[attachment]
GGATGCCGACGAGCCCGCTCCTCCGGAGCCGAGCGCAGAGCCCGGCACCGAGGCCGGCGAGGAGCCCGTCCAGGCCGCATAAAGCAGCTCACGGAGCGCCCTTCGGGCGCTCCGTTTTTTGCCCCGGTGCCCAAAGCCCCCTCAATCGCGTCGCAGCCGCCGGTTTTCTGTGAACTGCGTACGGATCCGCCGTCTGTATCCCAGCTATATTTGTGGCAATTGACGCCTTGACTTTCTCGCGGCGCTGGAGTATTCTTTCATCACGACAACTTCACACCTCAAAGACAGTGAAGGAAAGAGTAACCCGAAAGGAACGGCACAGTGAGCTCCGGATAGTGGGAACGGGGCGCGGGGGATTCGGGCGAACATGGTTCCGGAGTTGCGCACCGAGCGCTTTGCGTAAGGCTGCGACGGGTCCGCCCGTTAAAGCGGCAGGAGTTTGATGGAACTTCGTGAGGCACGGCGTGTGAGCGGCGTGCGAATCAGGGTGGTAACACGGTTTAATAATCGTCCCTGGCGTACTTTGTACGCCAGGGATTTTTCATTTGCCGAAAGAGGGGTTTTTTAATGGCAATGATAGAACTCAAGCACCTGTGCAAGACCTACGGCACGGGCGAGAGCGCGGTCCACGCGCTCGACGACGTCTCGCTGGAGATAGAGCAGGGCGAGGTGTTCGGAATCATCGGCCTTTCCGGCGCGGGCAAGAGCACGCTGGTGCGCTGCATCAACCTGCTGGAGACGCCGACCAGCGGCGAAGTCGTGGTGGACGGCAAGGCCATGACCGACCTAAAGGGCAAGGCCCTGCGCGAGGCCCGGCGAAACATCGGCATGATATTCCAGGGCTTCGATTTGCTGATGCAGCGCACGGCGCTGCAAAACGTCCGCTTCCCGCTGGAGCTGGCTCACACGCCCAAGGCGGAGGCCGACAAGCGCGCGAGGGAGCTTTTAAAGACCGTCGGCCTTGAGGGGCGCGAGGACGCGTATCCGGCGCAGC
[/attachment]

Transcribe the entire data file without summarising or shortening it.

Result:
GGATGCCGACGAGCCCGCTCCTCCGGAGCCGAGCGCAGAGCCCGGCACCGAGGCCGGCGAGGAGCCCGTCCAGGCCGCATAAAGCAGCTCACGGAGCGCCCTTCGGGCGCTCCGTTTTTTGCCCCGGTGCCCAAAGCCCCCTCAATCGCGTCGCAGCCGCCGGTTTTCTGTGAACTGCGTACGGATCCGCCGTCTGTATCCCAGCTATATTTGTGGCAATTGACGCCTTGACTTTCTCGCGGCGCTGGAGTATTCTTTCATCACGACAACTTCACACCTCAAAGACAGTGAAGGAAAGAGTAACCCGAAAGGAACGGCACAGTGAGCTCCGGATAGTGGGAACGGGGCGCGGGGGATTCGGGCGAACATGGTTCCGGAGTTGCGCACCGAGCGCTTTGCGTAAGGCTGCGACGGGTCCGCCCGTTAAAGCGGCAGGAGTTTGATGGAACTTCGTGAGGCACGGCGTGTGAGCGGCGTGCGAATCAGGGTGGTAACACGGTTTAATAATCGTCCCTGGCGTACTTTGTACGCCAGGGATTTTTCATTTGCCGAAAGAGGGGTTTTTTAATGGCAATGATAGAACTCAAGCACCTGTGCAAGACCTACGGCACGGGCGAGAGCGCGGTCCACGCGCTCGACGACGTCTCGCTGGAGATAGAGCAGGGCGAGGTGTTCGGAATCATCGGCCTTTCCGGCGCGGGCAAGAGCACGCTGGTGCGCTGCATCAACCTGCTGGAGACGCCGACCAGCGGCGAAGTCGTGGTGGACGGCAAGGCCATGACCGACCTAAAGGGCAAGGCCCTGCGCGAGGCCCGGCGAAACATCGGCATGATATTCCAGGGCTTCGATTTGCTGATGCAGCGCACGGCGCTGCAAAACGTCCGCTTCCCGCTGGAGCTGGCTCACACGCCCAAGGCGGAGGCCGACAAGCGCGCGAGGGAGCTTTTAAAGACCGTCGGCCTTGAGGGGCGCGAGGACGCGTATCCGGCGCAGC